Ann Arbor Area Business Monthly
Small Business and the Internet
By Mike Gould
Ah, social media (SM), king of the buzzwords. Facebook, LinkedIn, wikis, blogs, all that good stuff we are bathed in while living here in the technical vastness of the future. All courtesy of the Internet and the World Wide Web. And the web is truly world-wide, as I am finding out, and that is our theme today.
Do As I Say, Not As I Do
Now, me, I'm not that social. I'm a curmudgeon toiling away in a basement with a wife, a cat, and a wireless mouse for company. I have a Facebook page, but I rarely post anything there, and regularly un-friend or ignore people just because I'm too busy with other things that interest me more. I get a few responses from my LinkedIn page, but like most things in life, you only get out of it what you put into it, and I don't do much insertion or exertion, SM-wise.
This is not a good business model, so don't do this. I'm sure my various businesses would fare better and my iPhone would be ringing off the hook (if it had a hook) if I spent more time being social online. I get enough biz the old-fashioned way (with my website) that I haven't roused myself to be social online. This works for me, probably won't work for you, so don't. Be social. It helps most businesses.
Anyway, one aspect of SM that I just love is forums. (Well, fora to be pedantically correct, but no one seems to appreciate Latin any more so forums it is. Er, are.) And I like certain blogs like BoingBoing.net and Slashdot.com. But I find forums to be extremely helpful in a variety of ways.
Speaking of Latin, the original forum, was, of course, found in Rome where public speechification and such occurred. Wikipedia (another manifestation of SM) says:
Citizens of the ancient city referred to this marketplace as the Forum Magnum, or simply the Forum. It was for centuries the center of Roman public life: the site of triumphal processions and elections, venue for public speeches and gladiatorial matches, and nucleus of commercial affairs.
Sounds sorta like the web, doesn't it? Especially that stuff about commercial affairs. Remember that Rome in its heyday was the center of the western world, the server room of destiny, where all roads led.
Nowadays, we have a bunch of empires out there, and we have the web as a global marketplace where we can meet up, sound off, and sell each other fish and stuff. Now your modern-day forum is a place where members can ask questions, receive answers, and opine away on the issues of the day. Or, in the focused forums I frequent, share knowledge about specific subjects and issues.
Being a professional geek, I hit up the various Macintosh computer sites, MacInTouch, ArsTechnica, etc., all of which feature forums in addition to news and commentary. So you hit a site, learn what's new, then head to the site's forum for discussion, questions, arguments, and flaming.
Well, not so much flaming these days, depending on where you are. Flaming is picking a fight with someone in a public way, sorta like shouting down a speaker in a toga who is advocating destroying Carthage something. People have mostly learned to behave better these days (at least on the forums I visit, YMMV), but when the 'Net was young, a lot of intemperate behaviors were seen online.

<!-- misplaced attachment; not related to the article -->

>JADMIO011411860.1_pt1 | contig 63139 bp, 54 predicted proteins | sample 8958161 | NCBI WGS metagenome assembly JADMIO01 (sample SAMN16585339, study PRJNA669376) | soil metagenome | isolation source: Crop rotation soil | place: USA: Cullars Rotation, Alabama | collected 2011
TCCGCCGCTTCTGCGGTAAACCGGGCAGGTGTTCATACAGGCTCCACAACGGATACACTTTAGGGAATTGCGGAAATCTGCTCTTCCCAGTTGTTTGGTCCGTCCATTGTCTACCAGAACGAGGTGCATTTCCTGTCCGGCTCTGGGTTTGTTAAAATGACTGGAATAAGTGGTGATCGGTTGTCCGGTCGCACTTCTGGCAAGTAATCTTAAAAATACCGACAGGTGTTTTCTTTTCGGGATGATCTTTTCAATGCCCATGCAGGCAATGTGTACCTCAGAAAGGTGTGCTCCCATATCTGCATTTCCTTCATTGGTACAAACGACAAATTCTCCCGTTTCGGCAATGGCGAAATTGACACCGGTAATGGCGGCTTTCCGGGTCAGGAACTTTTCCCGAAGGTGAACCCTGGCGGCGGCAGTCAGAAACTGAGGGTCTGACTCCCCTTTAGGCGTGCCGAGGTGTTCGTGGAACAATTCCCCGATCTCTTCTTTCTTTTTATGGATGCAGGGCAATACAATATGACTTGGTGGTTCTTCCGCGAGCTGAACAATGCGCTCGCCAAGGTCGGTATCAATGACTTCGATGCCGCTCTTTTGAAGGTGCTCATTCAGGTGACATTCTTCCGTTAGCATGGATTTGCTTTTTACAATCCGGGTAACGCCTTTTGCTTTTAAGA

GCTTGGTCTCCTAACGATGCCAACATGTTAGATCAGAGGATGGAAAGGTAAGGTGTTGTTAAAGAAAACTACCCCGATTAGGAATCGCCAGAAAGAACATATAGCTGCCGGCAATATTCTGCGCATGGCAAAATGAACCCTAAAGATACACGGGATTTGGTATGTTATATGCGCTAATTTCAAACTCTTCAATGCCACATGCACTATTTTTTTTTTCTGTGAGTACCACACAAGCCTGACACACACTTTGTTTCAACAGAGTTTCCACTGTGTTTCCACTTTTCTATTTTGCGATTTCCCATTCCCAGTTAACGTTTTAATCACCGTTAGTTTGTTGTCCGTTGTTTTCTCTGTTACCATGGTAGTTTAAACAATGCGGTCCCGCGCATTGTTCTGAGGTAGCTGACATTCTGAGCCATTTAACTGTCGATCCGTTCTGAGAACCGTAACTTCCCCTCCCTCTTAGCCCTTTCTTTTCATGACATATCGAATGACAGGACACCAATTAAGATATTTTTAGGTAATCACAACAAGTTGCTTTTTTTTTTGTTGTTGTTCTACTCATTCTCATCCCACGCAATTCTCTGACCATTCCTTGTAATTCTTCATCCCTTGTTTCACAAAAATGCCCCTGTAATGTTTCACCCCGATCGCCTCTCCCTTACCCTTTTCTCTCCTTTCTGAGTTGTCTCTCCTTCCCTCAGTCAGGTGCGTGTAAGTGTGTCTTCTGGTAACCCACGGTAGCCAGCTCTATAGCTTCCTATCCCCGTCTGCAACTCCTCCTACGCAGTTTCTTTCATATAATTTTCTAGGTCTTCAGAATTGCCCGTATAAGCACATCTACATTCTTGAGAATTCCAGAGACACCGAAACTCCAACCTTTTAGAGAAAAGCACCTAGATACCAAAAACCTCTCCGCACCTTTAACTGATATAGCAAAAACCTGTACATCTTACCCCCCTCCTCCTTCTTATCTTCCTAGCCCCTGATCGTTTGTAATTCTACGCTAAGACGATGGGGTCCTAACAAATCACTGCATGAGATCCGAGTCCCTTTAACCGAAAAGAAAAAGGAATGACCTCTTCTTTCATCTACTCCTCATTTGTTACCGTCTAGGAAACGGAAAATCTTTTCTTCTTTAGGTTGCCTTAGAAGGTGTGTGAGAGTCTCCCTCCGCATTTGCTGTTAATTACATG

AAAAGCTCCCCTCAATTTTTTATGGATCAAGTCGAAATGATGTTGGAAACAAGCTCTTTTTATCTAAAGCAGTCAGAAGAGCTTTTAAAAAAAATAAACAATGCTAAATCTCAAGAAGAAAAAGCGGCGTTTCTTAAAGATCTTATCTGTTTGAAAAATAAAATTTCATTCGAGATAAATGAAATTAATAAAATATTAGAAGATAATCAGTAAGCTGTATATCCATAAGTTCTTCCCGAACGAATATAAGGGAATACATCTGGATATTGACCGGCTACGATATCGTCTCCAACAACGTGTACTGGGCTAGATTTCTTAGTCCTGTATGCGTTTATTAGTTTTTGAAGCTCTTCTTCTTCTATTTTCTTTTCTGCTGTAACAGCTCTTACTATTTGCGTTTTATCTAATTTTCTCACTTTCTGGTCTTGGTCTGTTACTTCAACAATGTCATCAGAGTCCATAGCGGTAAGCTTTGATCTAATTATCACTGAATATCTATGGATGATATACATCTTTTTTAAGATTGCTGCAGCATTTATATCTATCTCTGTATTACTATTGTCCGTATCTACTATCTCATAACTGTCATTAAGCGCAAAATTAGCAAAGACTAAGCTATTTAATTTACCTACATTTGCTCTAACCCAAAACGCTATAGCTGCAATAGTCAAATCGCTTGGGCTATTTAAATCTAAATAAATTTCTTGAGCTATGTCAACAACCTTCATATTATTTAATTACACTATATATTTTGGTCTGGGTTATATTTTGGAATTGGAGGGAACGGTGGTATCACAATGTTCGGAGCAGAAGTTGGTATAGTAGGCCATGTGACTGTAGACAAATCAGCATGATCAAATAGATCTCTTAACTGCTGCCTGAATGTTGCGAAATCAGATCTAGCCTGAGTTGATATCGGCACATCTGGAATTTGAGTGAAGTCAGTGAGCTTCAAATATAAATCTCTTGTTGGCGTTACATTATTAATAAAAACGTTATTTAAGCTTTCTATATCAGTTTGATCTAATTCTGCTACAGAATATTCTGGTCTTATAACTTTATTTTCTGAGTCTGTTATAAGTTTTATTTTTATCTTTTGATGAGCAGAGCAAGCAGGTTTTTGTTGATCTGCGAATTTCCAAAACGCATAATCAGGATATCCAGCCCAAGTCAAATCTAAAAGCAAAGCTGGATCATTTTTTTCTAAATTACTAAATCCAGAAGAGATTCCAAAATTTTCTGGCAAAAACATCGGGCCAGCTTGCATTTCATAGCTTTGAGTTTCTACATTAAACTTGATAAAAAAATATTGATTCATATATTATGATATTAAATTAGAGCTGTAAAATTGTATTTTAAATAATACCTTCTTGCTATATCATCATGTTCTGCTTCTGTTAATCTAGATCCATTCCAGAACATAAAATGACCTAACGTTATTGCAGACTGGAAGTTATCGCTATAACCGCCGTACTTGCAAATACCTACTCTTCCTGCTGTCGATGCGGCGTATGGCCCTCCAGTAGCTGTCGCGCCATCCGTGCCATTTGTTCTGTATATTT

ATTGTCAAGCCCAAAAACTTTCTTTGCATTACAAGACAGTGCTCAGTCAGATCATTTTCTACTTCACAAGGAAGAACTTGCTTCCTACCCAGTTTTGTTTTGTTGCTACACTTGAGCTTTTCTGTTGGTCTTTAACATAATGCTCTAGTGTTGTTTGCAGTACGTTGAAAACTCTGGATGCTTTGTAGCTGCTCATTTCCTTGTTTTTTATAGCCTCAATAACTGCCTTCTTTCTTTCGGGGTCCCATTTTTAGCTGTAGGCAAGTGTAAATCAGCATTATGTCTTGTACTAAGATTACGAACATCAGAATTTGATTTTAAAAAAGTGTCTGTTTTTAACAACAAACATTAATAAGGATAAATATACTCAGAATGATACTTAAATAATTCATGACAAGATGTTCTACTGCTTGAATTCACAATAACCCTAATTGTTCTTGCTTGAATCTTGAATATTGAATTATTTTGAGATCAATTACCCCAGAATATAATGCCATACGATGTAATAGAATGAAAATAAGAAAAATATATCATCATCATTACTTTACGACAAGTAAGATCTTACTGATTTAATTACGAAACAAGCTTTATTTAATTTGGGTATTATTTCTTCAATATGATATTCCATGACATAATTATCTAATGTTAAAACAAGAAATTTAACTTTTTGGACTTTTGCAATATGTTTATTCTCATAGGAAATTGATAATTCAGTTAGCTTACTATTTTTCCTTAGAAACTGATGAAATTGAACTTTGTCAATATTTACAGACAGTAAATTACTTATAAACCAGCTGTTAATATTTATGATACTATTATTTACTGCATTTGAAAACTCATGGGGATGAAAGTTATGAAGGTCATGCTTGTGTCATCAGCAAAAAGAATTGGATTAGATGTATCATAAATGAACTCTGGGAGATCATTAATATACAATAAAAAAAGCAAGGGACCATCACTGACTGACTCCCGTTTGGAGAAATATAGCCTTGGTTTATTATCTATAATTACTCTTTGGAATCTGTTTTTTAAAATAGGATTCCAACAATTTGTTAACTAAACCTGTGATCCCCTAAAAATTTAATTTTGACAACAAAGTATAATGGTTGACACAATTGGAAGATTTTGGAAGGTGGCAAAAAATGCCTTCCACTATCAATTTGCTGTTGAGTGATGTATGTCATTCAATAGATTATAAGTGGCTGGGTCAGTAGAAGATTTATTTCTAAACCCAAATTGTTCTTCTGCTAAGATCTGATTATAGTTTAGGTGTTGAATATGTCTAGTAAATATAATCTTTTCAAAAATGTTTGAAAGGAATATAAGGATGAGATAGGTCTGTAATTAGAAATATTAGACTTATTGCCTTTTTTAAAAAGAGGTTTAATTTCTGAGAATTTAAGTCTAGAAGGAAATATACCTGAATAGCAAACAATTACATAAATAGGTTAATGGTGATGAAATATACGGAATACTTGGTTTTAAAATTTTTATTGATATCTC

I use the Mac forums to research problems my clients are having. Brand new computer problems are somewhat rare, so if you have an issue with a bit of gear or software, chances are someone else has had the same problem and asked for, and received, help. So if you search on "mac wake from sleep problem", for instance, you will find a lot of discussion about causes and cures. Now I'm an expert on this sort of thing, but I definitely don't know all there is to know and rely on forums for help when I get stuck.
(Oh, wait. This won't work for you. If you have a problem with your Mac, you should hire me immediately. Don't waste your time on the Web. You might have a virus or something...)
Seeing the Light
But what really gets me going these days is Photonlexicon. I am a laser geek. I build lightshow devices in my basement shop and display them at science fiction conventions and Maker Faires. And there seem to be a lot of people in the world who do that very thing in their basements and garages, and we all hang out together online at Photonlexicon (PL).
We all speak (well, write) in English, with various degrees of fluency. And differing amounts of skill with spelling, to be sure. The Americans seem to be the worst for this. But jeez, there are guys (members are mostly males, a couple of women) here from Athens, Rio, Belgium, and all over the US. There are a bunch of Aussies, Kiwis, Scots, Brits, Irish, and a big contingent from the Netherlands. And we all swap advice about lasers, galvos, and dichroic filters. Heaven on Earth.
I stumbled into this a couple of years ago, and it is fair to say I learned about 90% about what I know about laser lightshows from this lot. They post pictures of their latest builds, exchange arcana about 445nm laser diodes pulled from video projectors (which I wrote about in Blue Lasers from Hell, URL below), and generally chew the photonic phat.
Lovely lads, one and all. Great senses of humor, vast amounts of technical knowledge, and a good sense of one-for-all community. Sure, we get our share of flame wars, but we have an administrator who keeps a lid on things.
My point is, no matter what your area of interest, chances are that there are a number of others out there, world-wide, who share that interest and would be delighted to help you out. Community is just a Google-search away.
Mike Gould was a mouse wrangler for the U of M, runs the MondoDyne Web Works/Macintosh Training/Digital Photography mega-mall, builds lasers into lunchboxen, performs with the Illuminatus Lightshow, and welcomes comments addressed to email@example.com.